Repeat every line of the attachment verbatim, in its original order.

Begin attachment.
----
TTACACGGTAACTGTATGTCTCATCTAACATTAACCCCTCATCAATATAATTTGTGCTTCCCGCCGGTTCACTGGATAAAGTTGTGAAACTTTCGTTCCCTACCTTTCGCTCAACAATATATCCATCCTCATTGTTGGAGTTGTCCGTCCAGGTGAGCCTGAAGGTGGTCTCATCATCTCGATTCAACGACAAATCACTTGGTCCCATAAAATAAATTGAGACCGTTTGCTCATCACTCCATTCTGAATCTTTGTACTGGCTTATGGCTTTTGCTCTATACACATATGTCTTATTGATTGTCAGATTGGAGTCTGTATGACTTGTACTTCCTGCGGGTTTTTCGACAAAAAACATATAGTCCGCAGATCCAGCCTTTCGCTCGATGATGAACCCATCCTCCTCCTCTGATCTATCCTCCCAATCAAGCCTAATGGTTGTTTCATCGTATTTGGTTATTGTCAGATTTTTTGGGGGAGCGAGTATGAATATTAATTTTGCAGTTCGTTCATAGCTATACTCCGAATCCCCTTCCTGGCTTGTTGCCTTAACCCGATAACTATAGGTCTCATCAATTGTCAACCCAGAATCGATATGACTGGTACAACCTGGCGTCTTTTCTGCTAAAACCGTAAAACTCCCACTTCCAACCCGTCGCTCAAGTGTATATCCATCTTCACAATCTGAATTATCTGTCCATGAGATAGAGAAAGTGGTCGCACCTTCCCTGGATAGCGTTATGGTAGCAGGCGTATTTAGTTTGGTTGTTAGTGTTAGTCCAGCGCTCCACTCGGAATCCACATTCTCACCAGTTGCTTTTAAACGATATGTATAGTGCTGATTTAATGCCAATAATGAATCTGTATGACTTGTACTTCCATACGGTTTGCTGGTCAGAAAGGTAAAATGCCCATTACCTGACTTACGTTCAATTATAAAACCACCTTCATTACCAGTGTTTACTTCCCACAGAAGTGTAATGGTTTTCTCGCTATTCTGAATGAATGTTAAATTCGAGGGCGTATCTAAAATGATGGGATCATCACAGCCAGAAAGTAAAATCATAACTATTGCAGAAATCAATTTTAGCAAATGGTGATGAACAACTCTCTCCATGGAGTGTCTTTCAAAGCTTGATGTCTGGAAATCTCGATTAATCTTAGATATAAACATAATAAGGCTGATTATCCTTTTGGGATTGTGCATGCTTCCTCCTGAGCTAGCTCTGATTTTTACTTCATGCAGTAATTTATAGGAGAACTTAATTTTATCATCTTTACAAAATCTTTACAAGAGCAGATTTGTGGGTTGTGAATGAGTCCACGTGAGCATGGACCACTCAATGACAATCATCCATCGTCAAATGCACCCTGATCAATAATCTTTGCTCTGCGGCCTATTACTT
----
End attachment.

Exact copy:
TTACACGGTAACTGTATGTCTCATCTAACATTAACCCCTCATCAATATAATTTGTGCTTCCCGCCGGTTCACTGGATAAAGTTGTGAAACTTTCGTTCCCTACCTTTCGCTCAACAATATATCCATCCTCATTGTTGGAGTTGTCCGTCCAGGTGAGCCTGAAGGTGGTCTCATCATCTCGATTCAACGACAAATCACTTGGTCCCATAAAATAAATTGAGACCGTTTGCTCATCACTCCATTCTGAATCTTTGTACTGGCTTATGGCTTTTGCTCTATACACATATGTCTTATTGATTGTCAGATTGGAGTCTGTATGACTTGTACTTCCTGCGGGTTTTTCGACAAAAAACATATAGTCCGCAGATCCAGCCTTTCGCTCGATGATGAACCCATCCTCCTCCTCTGATCTATCCTCCCAATCAAGCCTAATGGTTGTTTCATCGTATTTGGTTATTGTCAGATTTTTTGGGGGAGCGAGTATGAATATTAATTTTGCAGTTCGTTCATAGCTATACTCCGAATCCCCTTCCTGGCTTGTTGCCTTAACCCGATAACTATAGGTCTCATCAATTGTCAACCCAGAATCGATATGACTGGTACAACCTGGCGTCTTTTCTGCTAAAACCGTAAAACTCCCACTTCCAACCCGTCGCTCAAGTGTATATCCATCTTCACAATCTGAATTATCTGTCCATGAGATAGAGAAAGTGGTCGCACCTTCCCTGGATAGCGTTATGGTAGCAGGCGTATTTAGTTTGGTTGTTAGTGTTAGTCCAGCGCTCCACTCGGAATCCACATTCTCACCAGTTGCTTTTAAACGATATGTATAGTGCTGATTTAATGCCAATAATGAATCTGTATGACTTGTACTTCCATACGGTTTGCTGGTCAGAAAGGTAAAATGCCCATTACCTGACTTACGTTCAATTATAAAACCACCTTCATTACCAGTGTTTACTTCCCACAGAAGTGTAATGGTTTTCTCGCTATTCTGAATGAATGTTAAATTCGAGGGCGTATCTAAAATGATGGGATCATCACAGCCAGAAAGTAAAATCATAACTATTGCAGAAATCAATTTTAGCAAATGGTGATGAACAACTCTCTCCATGGAGTGTCTTTCAAAGCTTGATGTCTGGAAATCTCGATTAATCTTAGATATAAACATAATAAGGCTGATTATCCTTTTGGGATTGTGCATGCTTCCTCCTGAGCTAGCTCTGATTTTTACTTCATGCAGTAATTTATAGGAGAACTTAATTTTATCATCTTTACAAAATCTTTACAAGAGCAGATTTGTGGGTTGTGAATGAGTCCACGTGAGCATGGACCACTCAATGACAATCATCCATCGTCAAATGCACCCTGATCAATAATCTTTGCTCTGCGGCCTATTACTT